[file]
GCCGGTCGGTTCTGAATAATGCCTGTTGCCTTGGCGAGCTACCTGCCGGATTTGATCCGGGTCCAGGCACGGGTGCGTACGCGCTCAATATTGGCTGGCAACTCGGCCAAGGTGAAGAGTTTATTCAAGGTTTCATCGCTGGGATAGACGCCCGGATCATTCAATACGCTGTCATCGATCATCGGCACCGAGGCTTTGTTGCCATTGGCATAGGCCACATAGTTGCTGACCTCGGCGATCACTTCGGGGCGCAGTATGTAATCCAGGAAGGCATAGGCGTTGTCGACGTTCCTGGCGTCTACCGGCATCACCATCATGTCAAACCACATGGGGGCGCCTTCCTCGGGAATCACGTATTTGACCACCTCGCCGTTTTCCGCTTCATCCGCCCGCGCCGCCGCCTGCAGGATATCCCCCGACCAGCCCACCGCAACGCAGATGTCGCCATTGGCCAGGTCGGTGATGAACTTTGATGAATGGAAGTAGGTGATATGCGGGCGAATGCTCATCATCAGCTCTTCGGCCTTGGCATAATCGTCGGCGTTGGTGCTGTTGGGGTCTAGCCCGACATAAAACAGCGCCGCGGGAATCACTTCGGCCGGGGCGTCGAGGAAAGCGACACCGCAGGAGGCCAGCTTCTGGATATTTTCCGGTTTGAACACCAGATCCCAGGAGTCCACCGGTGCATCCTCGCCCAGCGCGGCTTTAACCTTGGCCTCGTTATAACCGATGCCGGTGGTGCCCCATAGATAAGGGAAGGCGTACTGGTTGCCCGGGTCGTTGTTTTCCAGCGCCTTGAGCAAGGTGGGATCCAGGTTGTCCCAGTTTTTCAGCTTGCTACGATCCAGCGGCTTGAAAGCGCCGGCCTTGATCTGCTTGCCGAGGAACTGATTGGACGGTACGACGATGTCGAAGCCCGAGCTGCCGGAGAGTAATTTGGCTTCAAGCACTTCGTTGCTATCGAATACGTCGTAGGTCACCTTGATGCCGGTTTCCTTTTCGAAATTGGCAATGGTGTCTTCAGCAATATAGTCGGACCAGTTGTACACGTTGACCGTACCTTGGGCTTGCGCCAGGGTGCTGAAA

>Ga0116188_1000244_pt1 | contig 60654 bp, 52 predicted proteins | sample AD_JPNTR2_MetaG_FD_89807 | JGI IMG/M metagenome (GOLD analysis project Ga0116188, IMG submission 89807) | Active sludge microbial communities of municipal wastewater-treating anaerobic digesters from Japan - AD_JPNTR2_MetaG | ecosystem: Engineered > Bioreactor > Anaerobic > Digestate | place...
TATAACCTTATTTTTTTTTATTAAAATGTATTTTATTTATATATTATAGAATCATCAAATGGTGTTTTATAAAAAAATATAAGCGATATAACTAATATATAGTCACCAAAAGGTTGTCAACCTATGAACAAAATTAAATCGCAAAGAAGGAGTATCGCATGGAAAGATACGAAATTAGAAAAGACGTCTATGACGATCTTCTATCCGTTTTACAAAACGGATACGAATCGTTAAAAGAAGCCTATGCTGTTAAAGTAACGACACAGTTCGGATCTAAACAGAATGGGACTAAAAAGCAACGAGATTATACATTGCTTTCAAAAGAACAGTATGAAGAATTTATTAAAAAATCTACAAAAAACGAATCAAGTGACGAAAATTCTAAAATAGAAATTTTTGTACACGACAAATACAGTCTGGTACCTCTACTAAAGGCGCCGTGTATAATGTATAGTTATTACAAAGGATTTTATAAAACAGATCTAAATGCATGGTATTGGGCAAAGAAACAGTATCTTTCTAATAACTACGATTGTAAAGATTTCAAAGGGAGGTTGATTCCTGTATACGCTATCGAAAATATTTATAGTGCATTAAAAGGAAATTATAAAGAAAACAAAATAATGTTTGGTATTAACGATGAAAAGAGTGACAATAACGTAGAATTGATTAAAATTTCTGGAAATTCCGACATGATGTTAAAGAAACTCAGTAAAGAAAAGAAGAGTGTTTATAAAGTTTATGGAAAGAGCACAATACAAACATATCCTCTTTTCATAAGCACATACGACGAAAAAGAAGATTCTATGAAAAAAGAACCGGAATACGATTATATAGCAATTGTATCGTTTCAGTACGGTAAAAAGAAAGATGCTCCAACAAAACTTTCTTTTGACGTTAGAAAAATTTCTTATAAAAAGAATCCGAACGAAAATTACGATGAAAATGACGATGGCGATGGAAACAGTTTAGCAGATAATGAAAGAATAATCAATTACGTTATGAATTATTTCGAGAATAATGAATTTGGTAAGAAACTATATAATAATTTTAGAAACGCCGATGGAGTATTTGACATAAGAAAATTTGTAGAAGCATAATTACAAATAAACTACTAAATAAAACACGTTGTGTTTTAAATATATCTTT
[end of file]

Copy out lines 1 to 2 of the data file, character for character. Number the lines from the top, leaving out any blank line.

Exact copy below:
GCCGGTCGGTTCTGAATAATGCCTGTTGCCTTGGCGAGCTACCTGCCGGATTTGATCCGGGTCCAGGCACGGGTGCGTACGCGCTCAATATTGGCTGGCAACTCGGCCAAGGTGAAGAGTTTATTCAAGGTTTCATCGCTGGGATAGACGCCCGGATCATTCAATACGCTGTCATCGATCATCGGCACCGAGGCTTTGTTGCCATTGGCATAGGCCACATAGTTGCTGACCTCGGCGATCACTTCGGGGCGCAGTATGTAATCCAGGAAGGCATAGGCGTTGTCGACGTTCCTGGCGTCTACCGGCATCACCATCATGTCAAACCACATGGGGGCGCCTTCCTCGGGAATCACGTATTTGACCACCTCGCCGTTTTCCGCTTCATCCGCCCGCGCCGCCGCCTGCAGGATATCCCCCGACCAGCCCACCGCAACGCAGATGTCGCCATTGGCCAGGTCGGTGATGAACTTTGATGAATGGAAGTAGGTGATATGCGGGCGAATGCTCATCATCAGCTCTTCGGCCTTGGCATAATCGTCGGCGTTGGTGCTGTTGGGGTCTAGCCCGACATAAAACAGCGCCGCGGGAATCACTTCGGCCGGGGCGTCGAGGAAAGCGACACCGCAGGAGGCCAGCTTCTGGATATTTTCCGGTTTGAACACCAGATCCCAGGAGTCCACCGGTGCATCCTCGCCCAGCGCGGCTTTAACCTTGGCCTCGTTATAACCGATGCCGGTGGTGCCCCATAGATAAGGGAAGGCGTACTGGTTGCCCGGGTCGTTGTTTTCCAGCGCCTTGAGCAAGGTGGGATCCAGGTTGTCCCAGTTTTTCAGCTTGCTACGATCCAGCGGCTTGAAAGCGCCGGCCTTGATCTGCTTGCCGAGGAACTGATTGGACGGTACGACGATGTCGAAGCCCGAGCTGCCGGAGAGTAATTTGGCTTCAAGCACTTCGTTGCTATCGAATACGTCGTAGGTCACCTTGATGCCGGTTTCCTTTTCGAAATTGGCAATGGTGTCTTCAGCAATATAGTCGGACCAGTTGTACACGTTGACCGTACCTTGGGCTTGCGCCAGGGTGCTGAAA

>Ga0116188_1000244_pt1 | contig 60654 bp, 52 predicted proteins | sample AD_JPNTR2_MetaG_FD_89807 | JGI IMG/M metagenome (GOLD analysis project Ga0116188, IMG submission 89807) | Active sludge microbial communities of municipal wastewater-treating anaerobic digesters from Japan - AD_JPNTR2_MetaG | ecosystem: Engineered > Bioreactor > Anaerobic > Digestate | place...